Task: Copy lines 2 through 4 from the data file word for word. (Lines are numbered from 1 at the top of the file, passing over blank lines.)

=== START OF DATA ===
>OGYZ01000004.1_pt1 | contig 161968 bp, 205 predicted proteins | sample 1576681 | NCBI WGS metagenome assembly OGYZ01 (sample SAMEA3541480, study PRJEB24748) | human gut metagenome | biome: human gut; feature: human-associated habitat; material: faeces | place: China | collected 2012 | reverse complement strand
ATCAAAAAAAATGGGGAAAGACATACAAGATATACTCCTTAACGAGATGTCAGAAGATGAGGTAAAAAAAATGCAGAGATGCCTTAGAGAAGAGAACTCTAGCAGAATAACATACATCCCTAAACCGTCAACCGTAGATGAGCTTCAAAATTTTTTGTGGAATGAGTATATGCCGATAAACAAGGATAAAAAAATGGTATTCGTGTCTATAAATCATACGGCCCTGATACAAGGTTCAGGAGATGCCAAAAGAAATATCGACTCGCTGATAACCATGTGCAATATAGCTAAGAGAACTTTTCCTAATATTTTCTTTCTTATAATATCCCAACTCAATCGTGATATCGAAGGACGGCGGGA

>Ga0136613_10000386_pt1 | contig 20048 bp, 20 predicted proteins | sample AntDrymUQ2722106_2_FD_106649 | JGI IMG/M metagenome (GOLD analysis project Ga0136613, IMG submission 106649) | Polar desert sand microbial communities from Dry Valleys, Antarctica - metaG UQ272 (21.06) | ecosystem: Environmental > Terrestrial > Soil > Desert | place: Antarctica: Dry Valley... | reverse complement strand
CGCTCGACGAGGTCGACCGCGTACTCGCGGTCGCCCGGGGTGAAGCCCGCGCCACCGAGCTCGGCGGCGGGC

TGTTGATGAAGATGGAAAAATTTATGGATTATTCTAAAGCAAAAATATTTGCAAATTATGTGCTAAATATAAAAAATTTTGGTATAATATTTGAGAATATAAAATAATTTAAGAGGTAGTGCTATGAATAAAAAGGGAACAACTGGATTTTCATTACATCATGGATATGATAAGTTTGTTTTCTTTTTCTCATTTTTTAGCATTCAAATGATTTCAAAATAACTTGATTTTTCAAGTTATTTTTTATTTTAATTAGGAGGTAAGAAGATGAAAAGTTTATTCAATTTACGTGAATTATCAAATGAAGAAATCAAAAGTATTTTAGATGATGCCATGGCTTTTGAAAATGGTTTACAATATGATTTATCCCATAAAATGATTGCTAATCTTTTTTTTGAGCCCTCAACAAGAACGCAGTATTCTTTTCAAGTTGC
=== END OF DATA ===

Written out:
ATCAAAAAAAATGGGGAAAGACATACAAGATATACTCCTTAACGAGATGTCAGAAGATGAGGTAAAAAAAATGCAGAGATGCCTTAGAGAAGAGAACTCTAGCAGAATAACATACATCCCTAAACCGTCAACCGTAGATGAGCTTCAAAATTTTTTGTGGAATGAGTATATGCCGATAAACAAGGATAAAAAAATGGTATTCGTGTCTATAAATCATACGGCCCTGATACAAGGTTCAGGAGATGCCAAAAGAAATATCGACTCGCTGATAACCATGTGCAATATAGCTAAGAGAACTTTTCCTAATATTTTCTTTCTTATAATATCCCAACTCAATCGTGATATCGAAGGACGGCGGGA

>Ga0136613_10000386_pt1 | contig 20048 bp, 20 predicted proteins | sample AntDrymUQ2722106_2_FD_106649 | JGI IMG/M metagenome (GOLD analysis project Ga0136613, IMG submission 106649) | Polar desert sand microbial communities from Dry Valleys, Antarctica - metaG UQ272 (21.06) | ecosystem: Environmental > Terrestrial > Soil > Desert | place: Antarctica: Dry Valley... | reverse complement strand
CGCTCGACGAGGTCGACCGCGTACTCGCGGTCGCCCGGGGTGAAGCCCGCGCCACCGAGCTCGGCGGCGGGC